9.Some members pointed out that given the high density of high-rise residential developments in close proximity to public roads in Hong Kong, the findings of overseas studies and researches on noise barriers might not be relevant. They urged the Administration to make reference to studies in densely populated areas, such as Japan. A member also requested the Administration to expedite the above mentioned consultancy study.
10.Members agreed to further deliberate on the subject at the next Panel meeting on 21 November 1997. The Administration was requested to provide a detailed information paper to address the concerns raised by members including the effectiveness of different types of noise barriers, assessment of the effectiveness of installed noise barriers in consultation with local residents, details of the consultancy study on the provision of traffic noise mitigation measures for existing roads and the feasibility of speeding up the study.
V.Any other business
11.The Chairman sought members' views on the need to conduct a research on cross-border co-operation and co-ordination on environmental issues including waste management, air, noise and water pollution. Members agreed to discuss the subject of cross-border co-operation at the meeting in December 1997. Subject to the outcome of discussions, the Research and Library Services Division of the Provisional Legislative Council Secretariat might be asked to conduct a research on the subject. Members noted that the next meeting of the Hong Kong-Guangdong Environmental Protection Liaison Group would be held in early 1998.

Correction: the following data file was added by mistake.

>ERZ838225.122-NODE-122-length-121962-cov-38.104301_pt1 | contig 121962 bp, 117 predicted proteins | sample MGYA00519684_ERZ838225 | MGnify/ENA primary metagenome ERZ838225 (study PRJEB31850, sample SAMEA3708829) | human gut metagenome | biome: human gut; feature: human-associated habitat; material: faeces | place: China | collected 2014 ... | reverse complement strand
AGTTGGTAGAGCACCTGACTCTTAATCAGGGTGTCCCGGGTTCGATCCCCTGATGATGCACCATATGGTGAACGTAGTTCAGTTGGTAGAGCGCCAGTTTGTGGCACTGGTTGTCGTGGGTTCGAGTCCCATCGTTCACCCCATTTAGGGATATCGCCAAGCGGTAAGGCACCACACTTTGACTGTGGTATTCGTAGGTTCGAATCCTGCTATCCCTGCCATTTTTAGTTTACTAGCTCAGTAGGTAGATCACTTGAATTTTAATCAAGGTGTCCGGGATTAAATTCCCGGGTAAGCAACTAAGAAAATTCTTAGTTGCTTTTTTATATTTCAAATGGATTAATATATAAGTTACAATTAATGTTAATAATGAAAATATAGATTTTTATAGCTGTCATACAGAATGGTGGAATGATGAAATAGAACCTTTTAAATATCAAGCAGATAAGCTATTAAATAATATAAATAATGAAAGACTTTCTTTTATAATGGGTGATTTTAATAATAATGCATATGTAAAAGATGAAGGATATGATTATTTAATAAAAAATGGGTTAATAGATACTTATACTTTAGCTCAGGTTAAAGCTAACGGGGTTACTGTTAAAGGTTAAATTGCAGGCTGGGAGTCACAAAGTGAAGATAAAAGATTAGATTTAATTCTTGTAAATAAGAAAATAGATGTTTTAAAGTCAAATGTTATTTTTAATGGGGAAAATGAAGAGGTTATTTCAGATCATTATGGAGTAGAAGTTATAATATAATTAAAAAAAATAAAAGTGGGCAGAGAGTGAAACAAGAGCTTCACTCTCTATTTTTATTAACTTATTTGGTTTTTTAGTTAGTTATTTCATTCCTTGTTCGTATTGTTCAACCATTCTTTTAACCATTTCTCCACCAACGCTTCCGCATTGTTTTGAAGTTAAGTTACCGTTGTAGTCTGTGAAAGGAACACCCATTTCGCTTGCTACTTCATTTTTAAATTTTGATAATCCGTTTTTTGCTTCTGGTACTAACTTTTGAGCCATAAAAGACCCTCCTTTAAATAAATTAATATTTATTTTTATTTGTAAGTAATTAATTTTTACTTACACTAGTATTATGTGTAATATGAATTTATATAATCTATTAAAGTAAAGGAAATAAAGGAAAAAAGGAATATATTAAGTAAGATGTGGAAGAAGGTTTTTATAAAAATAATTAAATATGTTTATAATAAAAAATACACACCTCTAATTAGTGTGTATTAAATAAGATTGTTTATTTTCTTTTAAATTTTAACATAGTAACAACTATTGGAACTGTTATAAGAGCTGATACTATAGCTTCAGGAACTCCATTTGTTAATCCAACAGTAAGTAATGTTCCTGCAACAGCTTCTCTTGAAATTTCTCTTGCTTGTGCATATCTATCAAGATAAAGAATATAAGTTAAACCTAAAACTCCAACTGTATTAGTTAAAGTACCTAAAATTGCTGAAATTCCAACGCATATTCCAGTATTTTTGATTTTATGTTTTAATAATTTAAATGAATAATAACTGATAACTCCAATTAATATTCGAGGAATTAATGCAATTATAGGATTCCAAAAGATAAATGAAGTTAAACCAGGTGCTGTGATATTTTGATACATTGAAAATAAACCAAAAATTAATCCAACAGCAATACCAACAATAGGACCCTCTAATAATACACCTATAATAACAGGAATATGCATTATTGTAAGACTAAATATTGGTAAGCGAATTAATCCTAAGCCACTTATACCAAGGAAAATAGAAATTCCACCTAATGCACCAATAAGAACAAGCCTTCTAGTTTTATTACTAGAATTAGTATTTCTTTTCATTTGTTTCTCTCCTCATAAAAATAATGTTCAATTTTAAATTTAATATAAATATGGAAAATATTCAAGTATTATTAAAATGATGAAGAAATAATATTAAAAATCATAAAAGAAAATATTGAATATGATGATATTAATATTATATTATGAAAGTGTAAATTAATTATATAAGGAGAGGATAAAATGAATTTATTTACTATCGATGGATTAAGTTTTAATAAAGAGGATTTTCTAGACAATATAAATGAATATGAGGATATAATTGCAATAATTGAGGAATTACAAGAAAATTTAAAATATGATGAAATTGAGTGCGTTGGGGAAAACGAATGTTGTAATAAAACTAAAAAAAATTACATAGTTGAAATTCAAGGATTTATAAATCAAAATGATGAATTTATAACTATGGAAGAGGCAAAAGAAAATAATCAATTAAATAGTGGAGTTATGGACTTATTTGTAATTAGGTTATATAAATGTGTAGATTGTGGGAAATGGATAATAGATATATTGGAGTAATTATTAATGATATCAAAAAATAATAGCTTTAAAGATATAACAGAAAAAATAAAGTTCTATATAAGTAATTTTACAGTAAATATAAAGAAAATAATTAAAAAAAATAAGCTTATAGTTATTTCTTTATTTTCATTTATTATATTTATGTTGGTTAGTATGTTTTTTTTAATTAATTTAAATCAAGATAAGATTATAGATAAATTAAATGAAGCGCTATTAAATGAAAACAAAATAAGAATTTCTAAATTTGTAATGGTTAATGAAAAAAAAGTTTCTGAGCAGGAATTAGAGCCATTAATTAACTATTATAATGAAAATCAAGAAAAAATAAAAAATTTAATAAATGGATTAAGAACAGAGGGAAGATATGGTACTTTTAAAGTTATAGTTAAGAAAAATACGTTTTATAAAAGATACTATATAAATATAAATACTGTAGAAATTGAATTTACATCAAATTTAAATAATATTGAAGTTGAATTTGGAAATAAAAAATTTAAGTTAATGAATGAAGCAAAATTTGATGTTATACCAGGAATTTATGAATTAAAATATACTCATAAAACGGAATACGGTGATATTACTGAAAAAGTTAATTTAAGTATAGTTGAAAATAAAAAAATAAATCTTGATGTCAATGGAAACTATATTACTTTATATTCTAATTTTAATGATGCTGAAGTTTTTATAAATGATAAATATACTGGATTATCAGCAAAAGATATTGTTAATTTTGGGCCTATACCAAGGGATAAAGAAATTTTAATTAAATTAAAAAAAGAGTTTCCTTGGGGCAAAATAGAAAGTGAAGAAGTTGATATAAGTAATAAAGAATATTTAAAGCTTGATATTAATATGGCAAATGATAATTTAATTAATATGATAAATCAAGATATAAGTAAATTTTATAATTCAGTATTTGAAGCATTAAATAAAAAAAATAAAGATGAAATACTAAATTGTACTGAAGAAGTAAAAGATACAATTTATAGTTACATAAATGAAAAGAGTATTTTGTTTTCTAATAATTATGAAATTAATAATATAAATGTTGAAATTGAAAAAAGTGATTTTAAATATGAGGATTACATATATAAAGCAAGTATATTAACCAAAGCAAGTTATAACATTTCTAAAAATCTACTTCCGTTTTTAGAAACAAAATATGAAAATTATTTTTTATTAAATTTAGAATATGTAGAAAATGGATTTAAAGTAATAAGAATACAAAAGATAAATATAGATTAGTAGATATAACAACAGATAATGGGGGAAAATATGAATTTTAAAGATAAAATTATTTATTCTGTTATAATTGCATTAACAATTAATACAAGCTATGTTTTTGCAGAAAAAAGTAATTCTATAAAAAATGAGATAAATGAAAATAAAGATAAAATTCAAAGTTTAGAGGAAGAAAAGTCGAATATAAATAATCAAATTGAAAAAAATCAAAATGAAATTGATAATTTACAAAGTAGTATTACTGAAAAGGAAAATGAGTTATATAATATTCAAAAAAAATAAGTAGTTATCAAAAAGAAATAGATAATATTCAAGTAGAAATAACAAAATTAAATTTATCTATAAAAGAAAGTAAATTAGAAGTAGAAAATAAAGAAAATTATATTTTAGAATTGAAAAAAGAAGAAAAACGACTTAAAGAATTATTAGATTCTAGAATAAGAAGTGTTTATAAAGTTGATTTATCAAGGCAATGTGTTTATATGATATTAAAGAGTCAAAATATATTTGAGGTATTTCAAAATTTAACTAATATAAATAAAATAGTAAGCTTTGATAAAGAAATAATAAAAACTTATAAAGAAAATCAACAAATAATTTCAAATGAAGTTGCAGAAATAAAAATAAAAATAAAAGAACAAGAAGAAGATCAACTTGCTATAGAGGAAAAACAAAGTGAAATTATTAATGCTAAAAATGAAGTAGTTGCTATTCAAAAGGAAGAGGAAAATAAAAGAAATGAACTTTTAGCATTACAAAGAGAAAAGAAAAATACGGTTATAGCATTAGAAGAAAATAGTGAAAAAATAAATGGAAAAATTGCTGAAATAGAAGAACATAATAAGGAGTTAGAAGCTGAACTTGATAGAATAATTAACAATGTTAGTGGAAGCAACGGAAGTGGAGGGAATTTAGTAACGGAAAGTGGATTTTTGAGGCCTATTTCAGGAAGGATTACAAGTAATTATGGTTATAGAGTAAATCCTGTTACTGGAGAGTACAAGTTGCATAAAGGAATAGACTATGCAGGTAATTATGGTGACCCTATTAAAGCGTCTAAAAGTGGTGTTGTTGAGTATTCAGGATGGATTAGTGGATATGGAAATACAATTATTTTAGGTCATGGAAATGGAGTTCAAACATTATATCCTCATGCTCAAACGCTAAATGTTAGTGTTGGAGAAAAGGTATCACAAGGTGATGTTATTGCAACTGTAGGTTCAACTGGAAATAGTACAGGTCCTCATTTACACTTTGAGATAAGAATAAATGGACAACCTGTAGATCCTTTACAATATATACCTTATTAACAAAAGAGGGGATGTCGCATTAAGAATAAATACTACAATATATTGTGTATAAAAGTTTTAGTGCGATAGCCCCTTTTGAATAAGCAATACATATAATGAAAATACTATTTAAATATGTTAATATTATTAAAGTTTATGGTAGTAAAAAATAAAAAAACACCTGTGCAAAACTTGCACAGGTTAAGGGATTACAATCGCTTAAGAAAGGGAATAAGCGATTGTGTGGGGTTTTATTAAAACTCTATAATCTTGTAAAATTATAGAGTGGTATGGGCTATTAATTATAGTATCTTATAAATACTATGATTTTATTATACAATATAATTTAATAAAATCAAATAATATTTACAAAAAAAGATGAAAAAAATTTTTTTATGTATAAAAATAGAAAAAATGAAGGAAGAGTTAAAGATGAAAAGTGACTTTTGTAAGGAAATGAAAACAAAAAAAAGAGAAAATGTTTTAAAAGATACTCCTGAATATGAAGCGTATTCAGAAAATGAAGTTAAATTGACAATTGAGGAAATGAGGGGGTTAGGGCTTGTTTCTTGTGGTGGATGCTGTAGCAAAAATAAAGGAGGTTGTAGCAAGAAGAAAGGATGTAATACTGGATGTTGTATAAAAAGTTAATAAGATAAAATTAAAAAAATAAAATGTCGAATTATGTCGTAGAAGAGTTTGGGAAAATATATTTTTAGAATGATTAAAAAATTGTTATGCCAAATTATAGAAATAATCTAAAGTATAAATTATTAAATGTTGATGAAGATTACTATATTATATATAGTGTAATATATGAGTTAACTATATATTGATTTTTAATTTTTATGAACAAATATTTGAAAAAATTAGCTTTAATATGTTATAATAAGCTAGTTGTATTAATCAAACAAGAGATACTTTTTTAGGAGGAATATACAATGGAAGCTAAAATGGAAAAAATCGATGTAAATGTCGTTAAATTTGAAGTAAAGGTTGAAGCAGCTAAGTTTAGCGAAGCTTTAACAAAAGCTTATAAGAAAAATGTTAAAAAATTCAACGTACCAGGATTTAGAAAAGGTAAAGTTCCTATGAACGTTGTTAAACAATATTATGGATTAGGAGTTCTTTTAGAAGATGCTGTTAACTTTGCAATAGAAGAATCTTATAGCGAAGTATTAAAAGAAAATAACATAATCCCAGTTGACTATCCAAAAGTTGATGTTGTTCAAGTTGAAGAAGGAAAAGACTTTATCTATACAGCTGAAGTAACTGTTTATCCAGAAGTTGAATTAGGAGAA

[Post-meeting note : para 11 had been brought to the attention of the Head of the Research and Library Services Division on 28 October 1997]
12.There being no other business, the meeting ended at 10:40 am.
Provisional Legislative Council Secretariat
11 November 1997